In 1960, Dunlap led an unremarkable life. Married to an unworking wife and with five children, he was a sergeant in the US army with a distinguished record of service in the Korean war and the medals to show for it. However, now he was confined to more mundane work as a clerk-messenger, ferrying important documents around Fort Meade, the National Security Agency (NSA) headquarters in Washington. This made him around $100 a week, which even in 1960 wasn’t much to feed seven hungry mouths.

However, in late 1960 Dunlap encountered a big slice of luck. A distant great-uncle of his died, and bequeathed him a plantation in Louisiana. Suddenly, the dough was rolling in, and Dunlap began living the high life. A new Cadillac, fine suits, smart restaurants, his own cabin cruiser, and his newfound passion for speedboat racing were now within his financial grasp, he told his friends, but he hung onto his job out of a sense that it was important. He didn’t tell most of them about the mistress he had set up in her own apartment, but to her he told a different story. He put on his swagger, and began to brag about how he ‘wasn’t what I say I am’, and all the top-secret stuff his job required him to handle, ending with the old line “If you knew what I actually did, I’d have to kill you”.

Still, the Louisiana story was enough for his NSA bosses, and he received red carpet treatment. Not only was he given days off to go speedboat racing, but after an accident in which he injured his back they sent an ambulance and transferred him to a military hospital. As Jack joked to his friends “They were afraid the sedatives might make me tell a lot of secrets I know”

But to find out the real truth, you’d have to know about a curious fact of his work.  Some of the documents and papers he was entrusted to deliver would turn up late. Very late in fact- nobody noticed, but it might take a day or so for an important paper to get to where it needed to when it passed through Dunlap’s hands. This was because it had taken a little detour- first up Jack’s shirt, then to a man in Washington who would photograph or photocopy them, before being taken back to their intended recipient. The man in Washington was a Soviet agent, and Dunlap was selling his country’s secrets to the USSR.

This was where his newfound wealth had come from- a $50,000 annual salary, around ten times his NSA one, had been offered to Dunlap by the agent in a meeting that autumn ‘to help him bear the expense of his five kids’, in exchange for the information he provided. And provide it he did. Jack Dunlap carried on playing his game of betrayal for nearly four years, on one occasion even bringing an unsuspecting mistress with him to a meeting with his Soviet contact.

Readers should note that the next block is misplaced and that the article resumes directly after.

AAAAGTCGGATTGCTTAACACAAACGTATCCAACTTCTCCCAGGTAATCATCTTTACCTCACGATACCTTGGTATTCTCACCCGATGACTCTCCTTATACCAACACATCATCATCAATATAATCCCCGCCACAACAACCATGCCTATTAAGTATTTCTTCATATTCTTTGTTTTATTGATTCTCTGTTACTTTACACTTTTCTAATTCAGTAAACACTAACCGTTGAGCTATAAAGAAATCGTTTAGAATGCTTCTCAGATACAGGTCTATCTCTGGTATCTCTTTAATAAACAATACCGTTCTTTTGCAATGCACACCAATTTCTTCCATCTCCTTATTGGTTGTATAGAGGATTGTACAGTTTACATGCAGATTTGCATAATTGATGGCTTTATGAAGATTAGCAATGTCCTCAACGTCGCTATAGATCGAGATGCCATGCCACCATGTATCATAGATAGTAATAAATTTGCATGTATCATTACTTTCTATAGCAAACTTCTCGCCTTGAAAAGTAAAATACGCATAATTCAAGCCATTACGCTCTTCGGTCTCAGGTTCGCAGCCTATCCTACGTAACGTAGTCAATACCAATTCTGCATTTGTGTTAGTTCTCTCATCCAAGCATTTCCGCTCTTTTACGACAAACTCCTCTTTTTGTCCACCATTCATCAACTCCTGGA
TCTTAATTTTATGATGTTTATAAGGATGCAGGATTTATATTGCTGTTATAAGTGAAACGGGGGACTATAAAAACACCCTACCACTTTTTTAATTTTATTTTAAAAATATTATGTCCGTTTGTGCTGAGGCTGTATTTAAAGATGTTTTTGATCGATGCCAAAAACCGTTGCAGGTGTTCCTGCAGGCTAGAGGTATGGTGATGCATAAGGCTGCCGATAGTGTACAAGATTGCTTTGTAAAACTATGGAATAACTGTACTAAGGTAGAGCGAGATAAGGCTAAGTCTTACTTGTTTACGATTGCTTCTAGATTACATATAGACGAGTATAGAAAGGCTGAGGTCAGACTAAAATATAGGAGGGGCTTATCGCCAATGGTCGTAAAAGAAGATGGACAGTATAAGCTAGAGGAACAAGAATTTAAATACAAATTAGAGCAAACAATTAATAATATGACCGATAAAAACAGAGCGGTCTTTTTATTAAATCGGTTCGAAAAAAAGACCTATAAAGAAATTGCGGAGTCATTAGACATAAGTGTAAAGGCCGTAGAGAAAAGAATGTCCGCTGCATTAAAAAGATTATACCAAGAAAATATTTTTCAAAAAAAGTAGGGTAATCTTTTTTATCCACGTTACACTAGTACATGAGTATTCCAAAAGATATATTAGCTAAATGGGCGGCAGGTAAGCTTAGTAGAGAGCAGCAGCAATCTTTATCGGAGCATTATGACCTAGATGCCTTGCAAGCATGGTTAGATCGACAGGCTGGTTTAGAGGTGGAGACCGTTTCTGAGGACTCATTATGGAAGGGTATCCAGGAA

However, all good things come to an end, and in Jack Dunlap’s case that end was rather abrupt. In March 1964 his NSA term had come to an end, and he was due to be posted elsewhere- somewhere he might not be able to continue his lucrative trade in information. To try and keep his position (and thus his illicit income), he said that his family were too settled in Washington to move, and asked that, if he could not work for the NSA as a soldier any more, perhaps he could resign and assume work as a civilian.

This would have been a great plan had it not been for one catch- the lie detector. Whilst Army personnel were considered safe, all civilian NSA staff were required to take a session on it before assuming work and, try as he might, Dunlap could not persuade them that his military record excluded him from that. He tried to persuade himself that four years of casual espionage had kept him cool, calm and collected enough to beat the lie detector (which was a fundamentally flawed and eminently cheatable device), but unfortunately it was not to be. Measurements of his muscle movements, breathing, perspiration and heart rate when answering rather sensitive questions altered the NSA opinion of him from a trustworthy, honest, efficient worker to a habitual sneak ‘capable of petty theft’. Whilst not a damning indictment of the high treason he was performing, it was enough to get Dunlap transferred to a desk job and to get his bosses asking around. The plantation in Louisiana was found to be bogus, and they started trying to find out where Dunlap’s wealth came from.

For Dunlap, this was a terrifying time. Without any secrets to ferry and sell, he was abandoned by his Soviet contact. He knew perfectly well that four years of betraying such sensitive information was more than enough to send him to the electric chair, or at least the rest of his life in maximum security without a hope of parole. His mental state began to unravel- he had paranoid fears of shadowy men in dark corridors asking him to ‘just come this way’, or a platoon of soldiers kicking down the door. Finally, it all got too much for him, and on July 22nd, 1964, he drove to an abandoned creek and suffocated himself with his car’s exhaust fumes.

During his time as a spy, Jack Dunlap ‘told’ the Soviet Union almost everything about the United States’ coding machines, revealed exactly what the US knew about Soviet military power, and handled some information concerning Oleg Penkovsky a Soviet double agent working predominately for the British that went straight back to the Soviets and almost certainly helped lead to the eventual capture and execution of one of the most influential intelligence tools the western powers had (Penkovsky was a Soviet colonel who, disillusioned with his country’s politics, had begun to play exactly the same treacherous game as Dunlap). And that’s only the stuff we know about- the KGB have (understandably) never released the information they got from Dunlap, so he could even have contributed to Kennedy’s assassination for all we know (far be it from me to add yet another string to that particular conspiracy theory). Many might consider him a traitor, a villain who gave up both his principles and his country for a couple of hundred thousand bucks- but then again, we might consider Penkovsky, playing the same game, a hero who died in the fight against communism. What we can all be sure of, however, is that Jack Dunlap almost certainly changed the course of history in his own little way- much like the other famous Jack spending his eternal slumber just a stone’s throw away.